Mycinamicin is a 16-membered macrolide antibiotic produced by a “rare” actinomycete, Micromonospora griseorubida. Conditions for protoplasting of the mycelium of mycinamicin-producing M. griseorubida and regeneration of the protoplasts were established. A Micromonospora-E. coli shuttle cosmid vector, which was constructed from a cryptic plasmid of M. griseorubida and E. coli cosmid pJB8, was useful for manipulation of a long DNA sequence. The host vector system established in this way allowed to identify a gene (mycG) encoding a P-450-like protein probably responsible for both steps of hydroxylation and epoxidization of the lactone ring of mycinamicin. The mycG gene was located near myrB encoding a 23S rRNA methyltransferase as a self-resistance determinant and mycF encoding mycinamicin III O-methyltransferase. These studies will help to improve the mycinamicin productivity and to modify mycinamicin by genetic approaches.
Among some 50 actinomycete strains with Streptomyces-like morphology isolated from oil - polluted Kuwaiti desert soil, four arbitrary selected strains were characterized for n-alkane utilization. They were practically oligocarbophilic and grew on an inorganic medium without any supplemented organic matter. The growth was enhanced when n-hexadecane, n-octadecane or crude oil was added at the concentration of 1% (w/v). Gas-liquid chromatographic analysis revealed that the biomass of these strains could utilize n-hexadecane and n-octadecane, typical oil constituents. The analysis of the constituent fatty acids of total lipids from the biomass showed that the incubation with n-alkanes resulted in an increase of the fatty acids with chain lengths equivalent to those of the alkane substrates. It was concluded that these oligocarbophilic strains are capable of n-alkane utilization, and hence can be of value in bioremediation technology.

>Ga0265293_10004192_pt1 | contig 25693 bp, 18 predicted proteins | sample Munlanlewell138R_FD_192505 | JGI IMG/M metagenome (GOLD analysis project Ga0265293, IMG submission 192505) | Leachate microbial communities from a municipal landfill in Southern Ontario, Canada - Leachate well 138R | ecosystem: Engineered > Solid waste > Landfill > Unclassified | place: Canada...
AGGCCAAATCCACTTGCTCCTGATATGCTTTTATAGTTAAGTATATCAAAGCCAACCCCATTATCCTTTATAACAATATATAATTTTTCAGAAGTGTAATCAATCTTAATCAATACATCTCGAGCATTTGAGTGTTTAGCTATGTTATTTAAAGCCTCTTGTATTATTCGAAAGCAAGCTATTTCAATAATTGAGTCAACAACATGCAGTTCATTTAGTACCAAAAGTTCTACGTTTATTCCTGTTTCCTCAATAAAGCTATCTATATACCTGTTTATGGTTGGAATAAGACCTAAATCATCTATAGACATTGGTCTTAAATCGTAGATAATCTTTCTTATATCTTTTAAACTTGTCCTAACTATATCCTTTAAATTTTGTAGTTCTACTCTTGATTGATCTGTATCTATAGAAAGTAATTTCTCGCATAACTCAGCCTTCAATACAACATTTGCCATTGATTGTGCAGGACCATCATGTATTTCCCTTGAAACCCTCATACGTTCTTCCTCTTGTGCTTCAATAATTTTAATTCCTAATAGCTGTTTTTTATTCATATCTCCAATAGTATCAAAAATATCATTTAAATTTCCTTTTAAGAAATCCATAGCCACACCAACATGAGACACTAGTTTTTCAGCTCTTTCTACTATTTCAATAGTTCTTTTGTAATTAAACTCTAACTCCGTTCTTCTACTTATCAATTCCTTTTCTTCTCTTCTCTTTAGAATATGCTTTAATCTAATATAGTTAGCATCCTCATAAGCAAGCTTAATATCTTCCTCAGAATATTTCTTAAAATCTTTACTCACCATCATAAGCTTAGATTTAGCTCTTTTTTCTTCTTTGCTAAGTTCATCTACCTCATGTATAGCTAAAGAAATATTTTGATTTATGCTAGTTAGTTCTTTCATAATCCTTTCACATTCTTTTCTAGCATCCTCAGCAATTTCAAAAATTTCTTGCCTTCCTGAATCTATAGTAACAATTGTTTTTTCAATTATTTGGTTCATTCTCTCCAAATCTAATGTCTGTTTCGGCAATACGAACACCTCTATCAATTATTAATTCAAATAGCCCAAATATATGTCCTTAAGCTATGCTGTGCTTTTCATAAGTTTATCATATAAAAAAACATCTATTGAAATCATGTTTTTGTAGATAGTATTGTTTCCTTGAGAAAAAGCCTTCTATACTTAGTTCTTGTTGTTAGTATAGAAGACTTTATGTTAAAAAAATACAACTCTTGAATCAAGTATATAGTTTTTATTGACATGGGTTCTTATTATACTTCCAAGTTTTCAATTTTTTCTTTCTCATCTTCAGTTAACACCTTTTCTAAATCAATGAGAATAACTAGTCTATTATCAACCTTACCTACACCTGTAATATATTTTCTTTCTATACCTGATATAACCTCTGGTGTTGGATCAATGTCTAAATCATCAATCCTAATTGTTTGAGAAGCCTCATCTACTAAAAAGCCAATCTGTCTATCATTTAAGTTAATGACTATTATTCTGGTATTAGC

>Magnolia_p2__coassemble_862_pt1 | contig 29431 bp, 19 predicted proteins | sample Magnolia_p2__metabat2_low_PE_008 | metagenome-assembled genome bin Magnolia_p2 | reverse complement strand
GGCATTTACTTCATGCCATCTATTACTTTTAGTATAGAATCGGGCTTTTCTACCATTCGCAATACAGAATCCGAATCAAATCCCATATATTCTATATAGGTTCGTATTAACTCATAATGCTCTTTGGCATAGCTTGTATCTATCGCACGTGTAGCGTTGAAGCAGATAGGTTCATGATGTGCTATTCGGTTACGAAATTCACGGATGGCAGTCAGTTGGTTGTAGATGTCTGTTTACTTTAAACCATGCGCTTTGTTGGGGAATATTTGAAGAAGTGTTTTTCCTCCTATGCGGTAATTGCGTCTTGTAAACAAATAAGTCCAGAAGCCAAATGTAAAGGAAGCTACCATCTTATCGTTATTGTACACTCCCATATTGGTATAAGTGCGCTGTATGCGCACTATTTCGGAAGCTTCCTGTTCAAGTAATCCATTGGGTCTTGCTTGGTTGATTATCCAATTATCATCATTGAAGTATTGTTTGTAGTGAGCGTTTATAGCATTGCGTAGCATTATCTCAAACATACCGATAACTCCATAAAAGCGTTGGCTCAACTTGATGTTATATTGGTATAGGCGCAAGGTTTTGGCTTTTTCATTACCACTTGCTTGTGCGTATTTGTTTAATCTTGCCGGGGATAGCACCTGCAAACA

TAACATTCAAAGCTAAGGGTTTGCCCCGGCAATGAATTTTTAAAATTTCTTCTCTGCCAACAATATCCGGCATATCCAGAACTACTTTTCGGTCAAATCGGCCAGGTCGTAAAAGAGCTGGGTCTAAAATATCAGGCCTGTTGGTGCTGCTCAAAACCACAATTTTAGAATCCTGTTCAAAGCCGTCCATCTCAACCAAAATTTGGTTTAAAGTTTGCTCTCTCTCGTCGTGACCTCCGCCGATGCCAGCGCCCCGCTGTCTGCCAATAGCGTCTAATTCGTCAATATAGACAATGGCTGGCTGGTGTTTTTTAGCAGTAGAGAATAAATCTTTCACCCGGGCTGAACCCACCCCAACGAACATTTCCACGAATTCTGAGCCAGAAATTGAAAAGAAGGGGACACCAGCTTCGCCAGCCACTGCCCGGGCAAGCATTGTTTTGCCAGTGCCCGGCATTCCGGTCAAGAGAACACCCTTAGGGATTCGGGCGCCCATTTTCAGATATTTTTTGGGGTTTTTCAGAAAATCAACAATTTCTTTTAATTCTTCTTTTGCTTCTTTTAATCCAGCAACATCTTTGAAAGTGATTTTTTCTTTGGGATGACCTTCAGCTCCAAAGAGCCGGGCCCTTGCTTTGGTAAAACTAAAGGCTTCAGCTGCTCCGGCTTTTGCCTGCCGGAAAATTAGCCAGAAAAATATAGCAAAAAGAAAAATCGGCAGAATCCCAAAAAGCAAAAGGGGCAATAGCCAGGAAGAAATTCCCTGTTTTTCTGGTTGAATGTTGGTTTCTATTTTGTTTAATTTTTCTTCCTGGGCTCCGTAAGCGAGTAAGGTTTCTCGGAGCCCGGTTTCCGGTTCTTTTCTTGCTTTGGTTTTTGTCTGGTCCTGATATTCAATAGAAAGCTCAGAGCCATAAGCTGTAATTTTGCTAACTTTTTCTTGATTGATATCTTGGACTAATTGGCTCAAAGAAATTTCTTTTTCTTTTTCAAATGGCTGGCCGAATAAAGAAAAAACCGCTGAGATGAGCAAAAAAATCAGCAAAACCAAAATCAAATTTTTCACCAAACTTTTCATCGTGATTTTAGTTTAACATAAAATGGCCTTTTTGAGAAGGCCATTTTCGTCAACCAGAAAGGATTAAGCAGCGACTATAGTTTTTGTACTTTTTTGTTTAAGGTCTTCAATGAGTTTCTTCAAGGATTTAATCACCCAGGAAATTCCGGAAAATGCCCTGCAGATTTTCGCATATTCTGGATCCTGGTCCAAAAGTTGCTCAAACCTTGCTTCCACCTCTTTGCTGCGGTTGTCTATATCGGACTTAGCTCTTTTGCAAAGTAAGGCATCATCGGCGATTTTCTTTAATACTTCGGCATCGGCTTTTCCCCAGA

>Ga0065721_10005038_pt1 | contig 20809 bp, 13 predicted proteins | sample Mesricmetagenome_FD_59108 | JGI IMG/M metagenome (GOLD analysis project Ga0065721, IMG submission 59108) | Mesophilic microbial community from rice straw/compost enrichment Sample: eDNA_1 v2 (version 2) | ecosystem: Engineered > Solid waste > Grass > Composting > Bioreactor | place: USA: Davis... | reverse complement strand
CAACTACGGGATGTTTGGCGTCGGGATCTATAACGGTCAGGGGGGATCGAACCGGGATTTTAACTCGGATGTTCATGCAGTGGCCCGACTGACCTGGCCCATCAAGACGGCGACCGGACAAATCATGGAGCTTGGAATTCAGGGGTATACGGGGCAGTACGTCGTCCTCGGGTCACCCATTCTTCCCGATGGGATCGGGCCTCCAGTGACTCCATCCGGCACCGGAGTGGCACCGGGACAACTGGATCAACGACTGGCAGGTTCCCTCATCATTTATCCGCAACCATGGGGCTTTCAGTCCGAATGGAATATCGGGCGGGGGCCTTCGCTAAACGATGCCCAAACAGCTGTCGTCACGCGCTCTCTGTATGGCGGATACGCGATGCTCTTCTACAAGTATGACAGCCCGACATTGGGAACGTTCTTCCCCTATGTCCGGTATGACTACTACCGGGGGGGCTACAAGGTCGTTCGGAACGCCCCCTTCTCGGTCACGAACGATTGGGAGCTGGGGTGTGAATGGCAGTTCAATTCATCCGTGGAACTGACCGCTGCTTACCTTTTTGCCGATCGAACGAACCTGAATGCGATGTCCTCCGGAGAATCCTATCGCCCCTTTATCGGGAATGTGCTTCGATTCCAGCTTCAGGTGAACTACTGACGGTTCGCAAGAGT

Although the name Streptomyces kasugaensis has already been used for a kasugamycin producer strain MB273-C4 that is approved as a Streptomyces host in the Japanese guideline for recombinant DNA experiments, the name has not been authorized taxonomically. We examined two kasugamycin producers, strains M338-M1 and MB273-C4, for their taxonomic properties including not only morphology and physiology, but also structures of some cell components and DNA. The results indicated that the two strains should belong together to a new species of the genus Streptomyces. We officially propose the name Streptomyces kasugaensis, the type strain being strain M338-M1 (= ATCC 15714). This new species was characterized by spiral spore chains, smooth spore surfaces, gray aerial mass, yellow to brownish soluble pigments, LL-diaminopimelic acid in cell walls, type PII phospholipids, a lack of mycolic acids, MK-9(H6,H8,H4) menaquinones, fatty acid components of ai-15:0,16:0, ai-17:0 and i-16:0, and a G+C content of 70.4 to 70.9 mol%.